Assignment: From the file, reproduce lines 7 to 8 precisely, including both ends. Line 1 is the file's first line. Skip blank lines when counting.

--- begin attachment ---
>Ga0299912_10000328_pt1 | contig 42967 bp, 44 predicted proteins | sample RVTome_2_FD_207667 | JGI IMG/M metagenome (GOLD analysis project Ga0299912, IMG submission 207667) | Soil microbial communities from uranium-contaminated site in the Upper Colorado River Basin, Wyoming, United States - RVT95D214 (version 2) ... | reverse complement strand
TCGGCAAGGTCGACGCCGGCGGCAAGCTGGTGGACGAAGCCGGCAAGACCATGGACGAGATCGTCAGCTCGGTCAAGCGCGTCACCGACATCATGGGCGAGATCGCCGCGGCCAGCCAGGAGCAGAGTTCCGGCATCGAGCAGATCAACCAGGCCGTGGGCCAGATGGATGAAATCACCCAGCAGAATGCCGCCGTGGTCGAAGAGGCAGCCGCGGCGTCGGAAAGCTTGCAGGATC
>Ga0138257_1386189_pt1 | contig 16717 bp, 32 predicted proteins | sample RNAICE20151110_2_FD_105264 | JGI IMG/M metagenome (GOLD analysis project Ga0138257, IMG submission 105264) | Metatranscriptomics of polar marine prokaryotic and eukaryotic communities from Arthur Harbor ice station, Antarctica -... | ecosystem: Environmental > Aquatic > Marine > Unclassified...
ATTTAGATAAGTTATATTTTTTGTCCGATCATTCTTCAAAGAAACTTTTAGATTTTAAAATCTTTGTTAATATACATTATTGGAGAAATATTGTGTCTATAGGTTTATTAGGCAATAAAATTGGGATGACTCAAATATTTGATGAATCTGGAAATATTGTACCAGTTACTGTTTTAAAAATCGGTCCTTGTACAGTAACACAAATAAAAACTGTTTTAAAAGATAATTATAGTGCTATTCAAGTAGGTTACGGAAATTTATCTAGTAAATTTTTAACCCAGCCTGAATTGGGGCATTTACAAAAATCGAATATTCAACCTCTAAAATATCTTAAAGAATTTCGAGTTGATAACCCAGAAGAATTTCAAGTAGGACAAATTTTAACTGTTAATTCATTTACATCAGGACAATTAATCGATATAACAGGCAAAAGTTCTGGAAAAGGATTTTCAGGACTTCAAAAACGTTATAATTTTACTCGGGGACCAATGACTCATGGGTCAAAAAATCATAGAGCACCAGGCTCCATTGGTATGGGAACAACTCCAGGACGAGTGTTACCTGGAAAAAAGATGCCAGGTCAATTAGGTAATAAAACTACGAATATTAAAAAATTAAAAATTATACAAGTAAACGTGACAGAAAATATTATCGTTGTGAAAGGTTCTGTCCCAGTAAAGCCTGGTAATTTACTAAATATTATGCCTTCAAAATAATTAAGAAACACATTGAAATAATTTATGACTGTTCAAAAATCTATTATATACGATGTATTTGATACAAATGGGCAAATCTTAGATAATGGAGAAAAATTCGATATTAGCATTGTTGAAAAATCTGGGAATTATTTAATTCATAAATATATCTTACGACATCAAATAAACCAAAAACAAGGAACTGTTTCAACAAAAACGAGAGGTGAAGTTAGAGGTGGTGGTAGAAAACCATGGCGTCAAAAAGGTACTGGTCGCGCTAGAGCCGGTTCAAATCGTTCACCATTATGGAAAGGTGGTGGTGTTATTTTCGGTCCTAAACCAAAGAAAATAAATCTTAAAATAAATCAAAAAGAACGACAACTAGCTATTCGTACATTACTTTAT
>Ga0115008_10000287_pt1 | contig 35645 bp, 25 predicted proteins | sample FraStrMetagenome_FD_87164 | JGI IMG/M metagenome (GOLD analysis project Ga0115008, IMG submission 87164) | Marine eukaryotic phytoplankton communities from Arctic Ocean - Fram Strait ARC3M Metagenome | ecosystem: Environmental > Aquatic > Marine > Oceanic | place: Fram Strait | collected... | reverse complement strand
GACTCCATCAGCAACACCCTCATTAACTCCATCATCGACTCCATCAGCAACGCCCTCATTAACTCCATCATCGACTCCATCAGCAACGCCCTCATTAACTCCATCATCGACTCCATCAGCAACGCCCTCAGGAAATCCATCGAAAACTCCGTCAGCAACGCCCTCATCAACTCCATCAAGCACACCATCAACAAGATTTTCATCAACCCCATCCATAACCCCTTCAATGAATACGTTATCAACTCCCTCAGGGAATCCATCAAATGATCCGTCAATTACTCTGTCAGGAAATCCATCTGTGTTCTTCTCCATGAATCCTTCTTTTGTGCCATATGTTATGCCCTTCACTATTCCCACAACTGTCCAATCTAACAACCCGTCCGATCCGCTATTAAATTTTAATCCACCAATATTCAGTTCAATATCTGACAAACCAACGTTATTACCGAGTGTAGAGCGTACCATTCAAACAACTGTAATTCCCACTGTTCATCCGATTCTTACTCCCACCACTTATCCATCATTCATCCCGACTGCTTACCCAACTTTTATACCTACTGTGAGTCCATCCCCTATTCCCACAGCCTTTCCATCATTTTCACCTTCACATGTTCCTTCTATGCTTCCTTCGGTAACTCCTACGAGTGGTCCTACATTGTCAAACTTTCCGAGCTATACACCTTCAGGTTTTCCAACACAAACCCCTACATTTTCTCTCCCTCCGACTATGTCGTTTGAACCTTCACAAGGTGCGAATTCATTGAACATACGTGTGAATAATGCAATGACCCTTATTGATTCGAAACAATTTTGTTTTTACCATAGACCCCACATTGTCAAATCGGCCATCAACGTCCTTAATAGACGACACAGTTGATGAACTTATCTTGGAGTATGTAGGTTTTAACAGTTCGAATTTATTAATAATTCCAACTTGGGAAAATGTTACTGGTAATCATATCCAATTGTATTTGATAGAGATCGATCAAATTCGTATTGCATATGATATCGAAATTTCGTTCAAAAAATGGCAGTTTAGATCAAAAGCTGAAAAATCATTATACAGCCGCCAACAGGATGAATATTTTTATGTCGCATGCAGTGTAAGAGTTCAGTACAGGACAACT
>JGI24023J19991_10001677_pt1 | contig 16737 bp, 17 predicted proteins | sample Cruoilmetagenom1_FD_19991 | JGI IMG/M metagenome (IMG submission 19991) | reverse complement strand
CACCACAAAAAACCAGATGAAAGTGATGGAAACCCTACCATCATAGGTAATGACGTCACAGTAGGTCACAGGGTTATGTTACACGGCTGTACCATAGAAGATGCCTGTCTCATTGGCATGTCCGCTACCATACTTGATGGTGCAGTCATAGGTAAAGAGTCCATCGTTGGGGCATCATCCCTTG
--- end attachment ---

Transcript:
>JGI24023J19991_10001677_pt1 | contig 16737 bp, 17 predicted proteins | sample Cruoilmetagenom1_FD_19991 | JGI IMG/M metagenome (IMG submission 19991) | reverse complement strand
CACCACAAAAAACCAGATGAAAGTGATGGAAACCCTACCATCATAGGTAATGACGTCACAGTAGGTCACAGGGTTATGTTACACGGCTGTACCATAGAAGATGCCTGTCTCATTGGCATGTCCGCTACCATACTTGATGGTGCAGTCATAGGTAAAGAGTCCATCGTTGGGGCATCATCCCTTG